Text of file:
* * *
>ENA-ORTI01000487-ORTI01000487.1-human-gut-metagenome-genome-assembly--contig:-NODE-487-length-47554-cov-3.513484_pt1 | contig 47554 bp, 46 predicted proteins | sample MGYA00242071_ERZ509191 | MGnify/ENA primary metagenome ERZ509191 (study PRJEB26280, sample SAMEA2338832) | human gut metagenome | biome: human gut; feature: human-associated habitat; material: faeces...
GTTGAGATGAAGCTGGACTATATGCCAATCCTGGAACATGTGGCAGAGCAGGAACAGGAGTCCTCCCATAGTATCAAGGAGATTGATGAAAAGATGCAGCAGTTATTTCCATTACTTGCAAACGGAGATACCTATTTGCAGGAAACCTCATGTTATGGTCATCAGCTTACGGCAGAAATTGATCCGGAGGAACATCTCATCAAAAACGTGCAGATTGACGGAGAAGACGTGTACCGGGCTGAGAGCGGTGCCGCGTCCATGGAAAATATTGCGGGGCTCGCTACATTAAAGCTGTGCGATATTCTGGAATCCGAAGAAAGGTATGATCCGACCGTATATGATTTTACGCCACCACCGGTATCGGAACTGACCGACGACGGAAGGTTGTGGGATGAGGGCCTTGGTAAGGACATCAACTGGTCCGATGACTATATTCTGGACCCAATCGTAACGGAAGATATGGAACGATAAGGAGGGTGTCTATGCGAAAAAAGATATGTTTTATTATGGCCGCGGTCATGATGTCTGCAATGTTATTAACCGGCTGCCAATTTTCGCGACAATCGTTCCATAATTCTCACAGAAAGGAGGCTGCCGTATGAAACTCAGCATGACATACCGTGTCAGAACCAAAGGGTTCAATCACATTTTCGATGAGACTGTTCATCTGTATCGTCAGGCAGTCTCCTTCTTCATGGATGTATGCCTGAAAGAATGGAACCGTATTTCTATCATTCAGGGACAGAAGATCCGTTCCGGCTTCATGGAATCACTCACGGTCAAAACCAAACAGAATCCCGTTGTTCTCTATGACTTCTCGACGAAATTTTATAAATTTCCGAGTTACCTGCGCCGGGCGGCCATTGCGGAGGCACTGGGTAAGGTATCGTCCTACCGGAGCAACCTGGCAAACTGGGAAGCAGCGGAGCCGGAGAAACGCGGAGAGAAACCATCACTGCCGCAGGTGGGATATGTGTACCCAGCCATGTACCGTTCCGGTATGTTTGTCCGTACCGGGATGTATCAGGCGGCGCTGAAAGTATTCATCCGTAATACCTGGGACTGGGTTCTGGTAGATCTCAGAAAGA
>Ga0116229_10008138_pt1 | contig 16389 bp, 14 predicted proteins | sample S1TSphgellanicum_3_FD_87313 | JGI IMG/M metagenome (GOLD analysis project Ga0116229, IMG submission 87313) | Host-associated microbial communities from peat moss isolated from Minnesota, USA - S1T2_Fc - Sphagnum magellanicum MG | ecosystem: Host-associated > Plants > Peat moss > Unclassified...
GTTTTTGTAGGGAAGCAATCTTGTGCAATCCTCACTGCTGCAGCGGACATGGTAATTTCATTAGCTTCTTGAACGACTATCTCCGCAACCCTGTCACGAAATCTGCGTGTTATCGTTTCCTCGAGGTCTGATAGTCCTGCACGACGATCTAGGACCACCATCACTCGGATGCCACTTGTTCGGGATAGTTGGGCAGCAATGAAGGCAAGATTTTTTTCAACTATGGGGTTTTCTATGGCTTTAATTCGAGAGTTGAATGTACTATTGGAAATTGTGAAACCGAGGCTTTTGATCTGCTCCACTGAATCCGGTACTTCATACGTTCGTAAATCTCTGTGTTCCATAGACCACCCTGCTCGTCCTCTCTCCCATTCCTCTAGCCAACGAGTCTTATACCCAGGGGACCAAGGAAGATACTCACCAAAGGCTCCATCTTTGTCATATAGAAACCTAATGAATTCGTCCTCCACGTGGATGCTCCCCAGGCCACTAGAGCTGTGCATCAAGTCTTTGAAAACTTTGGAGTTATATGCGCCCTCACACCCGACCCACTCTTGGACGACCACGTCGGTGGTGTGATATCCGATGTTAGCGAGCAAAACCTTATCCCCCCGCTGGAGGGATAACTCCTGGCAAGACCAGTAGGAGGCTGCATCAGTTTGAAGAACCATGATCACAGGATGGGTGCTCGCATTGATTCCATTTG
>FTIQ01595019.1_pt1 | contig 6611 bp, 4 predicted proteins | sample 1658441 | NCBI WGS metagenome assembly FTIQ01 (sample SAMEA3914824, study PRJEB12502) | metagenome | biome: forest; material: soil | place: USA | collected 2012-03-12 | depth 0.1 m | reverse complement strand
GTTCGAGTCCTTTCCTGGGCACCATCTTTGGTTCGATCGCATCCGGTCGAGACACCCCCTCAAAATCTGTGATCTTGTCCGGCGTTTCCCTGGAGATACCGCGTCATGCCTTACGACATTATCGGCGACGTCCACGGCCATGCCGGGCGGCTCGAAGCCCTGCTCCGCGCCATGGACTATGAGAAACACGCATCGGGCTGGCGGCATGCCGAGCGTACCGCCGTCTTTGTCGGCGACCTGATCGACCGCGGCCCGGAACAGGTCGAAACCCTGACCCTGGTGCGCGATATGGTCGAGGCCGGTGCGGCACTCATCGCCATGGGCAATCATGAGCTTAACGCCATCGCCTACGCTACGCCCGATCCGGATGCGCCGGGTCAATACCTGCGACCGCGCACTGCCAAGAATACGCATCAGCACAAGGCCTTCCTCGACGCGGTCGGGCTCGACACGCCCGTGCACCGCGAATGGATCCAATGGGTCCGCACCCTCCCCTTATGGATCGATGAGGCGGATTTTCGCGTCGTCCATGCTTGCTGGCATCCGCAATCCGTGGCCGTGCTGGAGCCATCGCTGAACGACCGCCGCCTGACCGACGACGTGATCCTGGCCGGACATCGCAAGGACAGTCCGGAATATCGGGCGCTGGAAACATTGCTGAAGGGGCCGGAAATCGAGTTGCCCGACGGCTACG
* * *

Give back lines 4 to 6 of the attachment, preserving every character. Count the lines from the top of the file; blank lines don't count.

GTTTTTGTAGGGAAGCAATCTTGTGCAATCCTCACTGCTGCAGCGGACATGGTAATTTCATTAGCTTCTTGAACGACTATCTCCGCAACCCTGTCACGAAATCTGCGTGTTATCGTTTCCTCGAGGTCTGATAGTCCTGCACGACGATCTAGGACCACCATCACTCGGATGCCACTTGTTCGGGATAGTTGGGCAGCAATGAAGGCAAGATTTTTTTCAACTATGGGGTTTTCTATGGCTTTAATTCGAGAGTTGAATGTACTATTGGAAATTGTGAAACCGAGGCTTTTGATCTGCTCCACTGAATCCGGTACTTCATACGTTCGTAAATCTCTGTGTTCCATAGACCACCCTGCTCGTCCTCTCTCCCATTCCTCTAGCCAACGAGTCTTATACCCAGGGGACCAAGGAAGATACTCACCAAAGGCTCCATCTTTGTCATATAGAAACCTAATGAATTCGTCCTCCACGTGGATGCTCCCCAGGCCACTAGAGCTGTGCATCAAGTCTTTGAAAACTTTGGAGTTATATGCGCCCTCACACCCGACCCACTCTTGGACGACCACGTCGGTGGTGTGATATCCGATGTTAGCGAGCAAAACCTTATCCCCCCGCTGGAGGGATAACTCCTGGCAAGACCAGTAGGAGGCTGCATCAGTTTGAAGAACCATGATCACAGGATGGGTGCTCGCATTGATTCCATTTG
>FTIQ01595019.1_pt1 | contig 6611 bp, 4 predicted proteins | sample 1658441 | NCBI WGS metagenome assembly FTIQ01 (sample SAMEA3914824, study PRJEB12502) | metagenome | biome: forest; material: soil | place: USA | collected 2012-03-12 | depth 0.1 m | reverse complement strand
GTTCGAGTCCTTTCCTGGGCACCATCTTTGGTTCGATCGCATCCGGTCGAGACACCCCCTCAAAATCTGTGATCTTGTCCGGCGTTTCCCTGGAGATACCGCGTCATGCCTTACGACATTATCGGCGACGTCCACGGCCATGCCGGGCGGCTCGAAGCCCTGCTCCGCGCCATGGACTATGAGAAACACGCATCGGGCTGGCGGCATGCCGAGCGTACCGCCGTCTTTGTCGGCGACCTGATCGACCGCGGCCCGGAACAGGTCGAAACCCTGACCCTGGTGCGCGATATGGTCGAGGCCGGTGCGGCACTCATCGCCATGGGCAATCATGAGCTTAACGCCATCGCCTACGCTACGCCCGATCCGGATGCGCCGGGTCAATACCTGCGACCGCGCACTGCCAAGAATACGCATCAGCACAAGGCCTTCCTCGACGCGGTCGGGCTCGACACGCCCGTGCACCGCGAATGGATCCAATGGGTCCGCACCCTCCCCTTATGGATCGATGAGGCGGATTTTCGCGTCGTCCATGCTTGCTGGCATCCGCAATCCGTGGCCGTGCTGGAGCCATCGCTGAACGACCGCCGCCTGACCGACGACGTGATCCTGGCCGGACATCGCAAGGACAGTCCGGAATATCGGGCGCTGGAAACATTGCTGAAGGGGCCGGAAATCGAGTTGCCCGACGGCTACG